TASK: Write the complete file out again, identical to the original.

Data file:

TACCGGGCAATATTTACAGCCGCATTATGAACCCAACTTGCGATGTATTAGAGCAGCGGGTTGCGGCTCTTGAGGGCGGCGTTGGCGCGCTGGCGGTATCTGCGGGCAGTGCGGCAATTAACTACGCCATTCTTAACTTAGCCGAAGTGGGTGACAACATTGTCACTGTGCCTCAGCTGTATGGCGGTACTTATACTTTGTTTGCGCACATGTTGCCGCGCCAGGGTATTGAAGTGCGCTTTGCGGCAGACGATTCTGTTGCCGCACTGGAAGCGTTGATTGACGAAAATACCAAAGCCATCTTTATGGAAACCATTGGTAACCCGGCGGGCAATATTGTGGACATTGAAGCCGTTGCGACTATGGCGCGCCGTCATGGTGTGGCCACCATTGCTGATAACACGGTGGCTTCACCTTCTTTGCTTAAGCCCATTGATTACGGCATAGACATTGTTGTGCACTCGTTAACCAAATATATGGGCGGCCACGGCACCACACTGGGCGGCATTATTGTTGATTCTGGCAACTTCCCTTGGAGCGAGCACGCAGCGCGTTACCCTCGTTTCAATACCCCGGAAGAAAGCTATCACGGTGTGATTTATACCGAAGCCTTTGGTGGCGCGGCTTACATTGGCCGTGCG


TACCGGGCAATATTTACAGCCGCATTATGAACCCAACTTGCGATGTATTAGAGCAGCGGGTTGCGGCTCTTGAGGGCGGCGTTGGCGCGCTGGCGGTATCTGCGGGCAGTGCGGCAATTAACTACGCCATTCTTAACTTAGCCGAAGTGGGTGACAACATTGTCACTGTGCCTCAGCTGTATGGCGGTACTTATACTTTGTTTGCGCACATGTTGCCGCGCCAGGGTATTGAAGTGCGCTTTGCGGCAGACGATTCTGTTGCCGCACTGGAAGCGTTGATTGACGAAAATACCAAAGCCATCTTTATGGAAACCATTGGTAACCCGGCGGGCAATATTGTGGACATTGAAGCCGTTGCGACTATGGCGCGCCGTCATGGTGTGGCCACCATTGCTGATAACACGGTGGCTTCACCTTCTTTGCTTAAGCCCATTGATTACGGCATAGACATTGTTGTGCACTCGTTAACCAAATATATGGGCGGCCACGGCACCACACTGGGCGGCATTATTGTTGATTCTGGCAACTTCCCTTGGAGCGAGCACGCAGCGCGTTACCCTCGTTTCAATACCCCGGAAGAAAGCTATCACGGTGTGATTTATACCGAAGCCTTTGGTGGCGCGGCTTACATTGGCCGTGCG